Background: Lower mortality has been reported in light-to-moderate alcohol drinkers. We examined the association between the amount and frequency of alcohol consumption and all-cause mortality in a Japanese population.
Methods: We conducted a prospective cohort study among 8934 Japanese people (3444 men and 5490 women) who completed a baseline survey between 1992 and 1995. We confirmed the date and cause of death by referring to death certificates. The Cox proportional hazards model was used to evaluate the effect of alcohol consumption on risk for all-cause mortality, after adjustment for potential confounding factors.
Results: We identified 637 (397 men and 240 women) deaths during the 12.0 years of mean follow-up. Among men, as compared with non-drinkers, the relative risk was higher in ex-drinkers (hazard ratio [HR], 1.18), lower in light drinkers (HR, 0.95) and moderate drinkers (HR, 0.91), and significantly higher in heavy drinkers (HR, 1.67; 95% confidence interval, 1.10-2.55). Among women, light, moderate, and heavy drinkers were grouped into current drinkers. The relative risk was slightly higher in current drinkers (HR, 1.23), and that in ex-drinkers was near 1.0 (HR, 0.97). In stratified analysis, the harmful effects of heavy drinking were more severe among male smokers and younger men. In terms of frequency, men who drank only on special occasions had the highest mortality (HR, 1.28), regardless of alcohol intake per drinking session.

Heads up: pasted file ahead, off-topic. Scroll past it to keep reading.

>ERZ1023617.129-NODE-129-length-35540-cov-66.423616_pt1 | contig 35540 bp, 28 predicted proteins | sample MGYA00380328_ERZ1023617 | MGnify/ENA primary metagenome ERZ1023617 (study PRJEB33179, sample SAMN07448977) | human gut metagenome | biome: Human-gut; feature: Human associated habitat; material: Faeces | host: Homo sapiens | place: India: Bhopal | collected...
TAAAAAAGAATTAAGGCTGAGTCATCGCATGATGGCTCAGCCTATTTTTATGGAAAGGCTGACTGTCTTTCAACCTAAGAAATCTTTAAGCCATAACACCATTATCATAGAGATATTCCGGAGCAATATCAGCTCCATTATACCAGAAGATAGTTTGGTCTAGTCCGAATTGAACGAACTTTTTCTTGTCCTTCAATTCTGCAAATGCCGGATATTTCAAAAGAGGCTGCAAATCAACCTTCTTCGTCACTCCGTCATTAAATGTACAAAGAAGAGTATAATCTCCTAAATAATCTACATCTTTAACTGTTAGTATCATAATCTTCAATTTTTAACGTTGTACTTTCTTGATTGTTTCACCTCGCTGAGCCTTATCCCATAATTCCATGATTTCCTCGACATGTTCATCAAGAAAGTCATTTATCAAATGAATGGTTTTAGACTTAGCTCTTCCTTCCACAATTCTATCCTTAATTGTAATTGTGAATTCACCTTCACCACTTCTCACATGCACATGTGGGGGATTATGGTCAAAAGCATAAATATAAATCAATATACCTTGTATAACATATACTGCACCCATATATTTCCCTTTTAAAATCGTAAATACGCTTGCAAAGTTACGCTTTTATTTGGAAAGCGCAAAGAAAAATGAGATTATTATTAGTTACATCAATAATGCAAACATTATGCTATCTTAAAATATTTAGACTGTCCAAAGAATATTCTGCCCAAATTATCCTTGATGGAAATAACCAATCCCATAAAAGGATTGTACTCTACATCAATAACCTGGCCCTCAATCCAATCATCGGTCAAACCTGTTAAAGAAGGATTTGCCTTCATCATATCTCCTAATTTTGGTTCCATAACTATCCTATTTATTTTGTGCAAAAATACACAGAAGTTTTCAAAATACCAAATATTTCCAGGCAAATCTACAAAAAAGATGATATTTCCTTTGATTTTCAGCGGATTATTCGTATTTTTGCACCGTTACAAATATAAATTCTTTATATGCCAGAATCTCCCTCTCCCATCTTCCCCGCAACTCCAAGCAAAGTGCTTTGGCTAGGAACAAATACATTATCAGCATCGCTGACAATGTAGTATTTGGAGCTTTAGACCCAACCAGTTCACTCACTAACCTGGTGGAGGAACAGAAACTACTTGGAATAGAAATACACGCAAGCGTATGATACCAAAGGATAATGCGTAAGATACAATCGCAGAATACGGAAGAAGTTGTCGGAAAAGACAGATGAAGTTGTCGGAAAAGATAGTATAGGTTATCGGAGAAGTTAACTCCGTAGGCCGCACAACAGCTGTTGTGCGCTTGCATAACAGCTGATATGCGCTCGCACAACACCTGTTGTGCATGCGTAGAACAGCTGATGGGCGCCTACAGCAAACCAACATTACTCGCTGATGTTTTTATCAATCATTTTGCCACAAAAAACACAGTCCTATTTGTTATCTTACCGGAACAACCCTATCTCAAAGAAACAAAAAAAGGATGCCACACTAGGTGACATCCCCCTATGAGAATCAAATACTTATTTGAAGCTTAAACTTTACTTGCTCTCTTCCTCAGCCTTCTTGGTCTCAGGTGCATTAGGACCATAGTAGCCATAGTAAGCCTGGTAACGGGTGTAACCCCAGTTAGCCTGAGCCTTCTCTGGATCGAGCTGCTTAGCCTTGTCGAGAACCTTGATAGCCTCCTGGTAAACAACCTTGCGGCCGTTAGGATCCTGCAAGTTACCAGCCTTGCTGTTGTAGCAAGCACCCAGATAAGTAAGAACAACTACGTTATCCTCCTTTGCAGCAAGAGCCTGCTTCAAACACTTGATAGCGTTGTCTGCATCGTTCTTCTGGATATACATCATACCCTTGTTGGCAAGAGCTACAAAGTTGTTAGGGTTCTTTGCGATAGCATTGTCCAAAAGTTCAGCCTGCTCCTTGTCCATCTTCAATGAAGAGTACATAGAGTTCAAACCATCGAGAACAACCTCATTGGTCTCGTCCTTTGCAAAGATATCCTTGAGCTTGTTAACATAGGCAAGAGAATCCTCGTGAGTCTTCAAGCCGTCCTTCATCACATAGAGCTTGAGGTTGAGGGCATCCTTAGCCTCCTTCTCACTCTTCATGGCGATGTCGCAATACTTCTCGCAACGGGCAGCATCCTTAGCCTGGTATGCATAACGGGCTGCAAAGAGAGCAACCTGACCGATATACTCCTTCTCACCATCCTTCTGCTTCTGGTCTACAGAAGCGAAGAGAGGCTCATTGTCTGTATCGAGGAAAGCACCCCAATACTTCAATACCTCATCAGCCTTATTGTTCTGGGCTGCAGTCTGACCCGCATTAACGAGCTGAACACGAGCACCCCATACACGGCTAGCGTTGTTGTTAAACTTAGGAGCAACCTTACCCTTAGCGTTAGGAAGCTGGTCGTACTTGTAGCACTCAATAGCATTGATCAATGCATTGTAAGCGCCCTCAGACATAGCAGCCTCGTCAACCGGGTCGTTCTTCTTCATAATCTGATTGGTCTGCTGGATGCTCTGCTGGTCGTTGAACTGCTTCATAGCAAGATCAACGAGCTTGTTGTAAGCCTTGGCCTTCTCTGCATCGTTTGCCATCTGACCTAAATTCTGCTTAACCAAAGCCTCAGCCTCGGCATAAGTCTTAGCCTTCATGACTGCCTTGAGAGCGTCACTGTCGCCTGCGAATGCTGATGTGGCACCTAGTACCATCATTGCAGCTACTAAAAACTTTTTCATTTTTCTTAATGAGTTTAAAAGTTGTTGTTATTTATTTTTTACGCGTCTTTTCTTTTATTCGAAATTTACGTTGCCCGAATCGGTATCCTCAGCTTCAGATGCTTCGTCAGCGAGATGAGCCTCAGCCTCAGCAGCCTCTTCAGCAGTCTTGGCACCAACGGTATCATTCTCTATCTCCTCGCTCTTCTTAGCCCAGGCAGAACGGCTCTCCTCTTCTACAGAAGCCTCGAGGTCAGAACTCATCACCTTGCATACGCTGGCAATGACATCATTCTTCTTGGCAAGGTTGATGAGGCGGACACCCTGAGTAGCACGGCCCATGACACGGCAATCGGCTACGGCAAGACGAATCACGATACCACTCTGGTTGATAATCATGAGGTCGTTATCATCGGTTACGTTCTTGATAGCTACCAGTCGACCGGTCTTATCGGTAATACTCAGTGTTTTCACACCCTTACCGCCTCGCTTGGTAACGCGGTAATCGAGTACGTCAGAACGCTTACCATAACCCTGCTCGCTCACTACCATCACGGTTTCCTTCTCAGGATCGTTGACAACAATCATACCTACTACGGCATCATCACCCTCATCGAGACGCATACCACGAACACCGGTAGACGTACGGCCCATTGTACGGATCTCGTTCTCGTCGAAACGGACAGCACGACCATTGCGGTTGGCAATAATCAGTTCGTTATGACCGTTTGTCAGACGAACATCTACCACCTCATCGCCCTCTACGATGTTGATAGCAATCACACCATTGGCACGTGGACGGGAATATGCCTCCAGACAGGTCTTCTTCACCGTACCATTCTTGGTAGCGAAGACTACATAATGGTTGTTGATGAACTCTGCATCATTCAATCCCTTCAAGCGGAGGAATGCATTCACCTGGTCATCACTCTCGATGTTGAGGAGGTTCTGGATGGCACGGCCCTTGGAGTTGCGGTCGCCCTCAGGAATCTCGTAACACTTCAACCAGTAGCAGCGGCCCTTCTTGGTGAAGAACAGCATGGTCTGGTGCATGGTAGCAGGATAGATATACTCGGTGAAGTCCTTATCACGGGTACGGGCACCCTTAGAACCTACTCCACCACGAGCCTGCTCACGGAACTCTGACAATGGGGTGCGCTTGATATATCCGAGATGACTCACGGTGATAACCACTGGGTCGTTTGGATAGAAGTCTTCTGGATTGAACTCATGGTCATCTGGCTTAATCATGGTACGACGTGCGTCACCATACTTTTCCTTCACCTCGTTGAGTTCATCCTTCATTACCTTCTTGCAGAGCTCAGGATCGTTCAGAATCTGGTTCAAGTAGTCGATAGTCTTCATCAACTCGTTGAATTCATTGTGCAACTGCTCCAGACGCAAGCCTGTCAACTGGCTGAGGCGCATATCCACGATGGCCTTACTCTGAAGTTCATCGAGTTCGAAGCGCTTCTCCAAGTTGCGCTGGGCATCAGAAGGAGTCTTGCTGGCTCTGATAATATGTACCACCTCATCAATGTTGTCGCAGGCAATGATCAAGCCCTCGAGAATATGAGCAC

Conclusions: In men, a near J-shaped association was identified between alcohol consumption and all-cause mortality. Both the amount and frequency of alcohol consumption were related to mortality.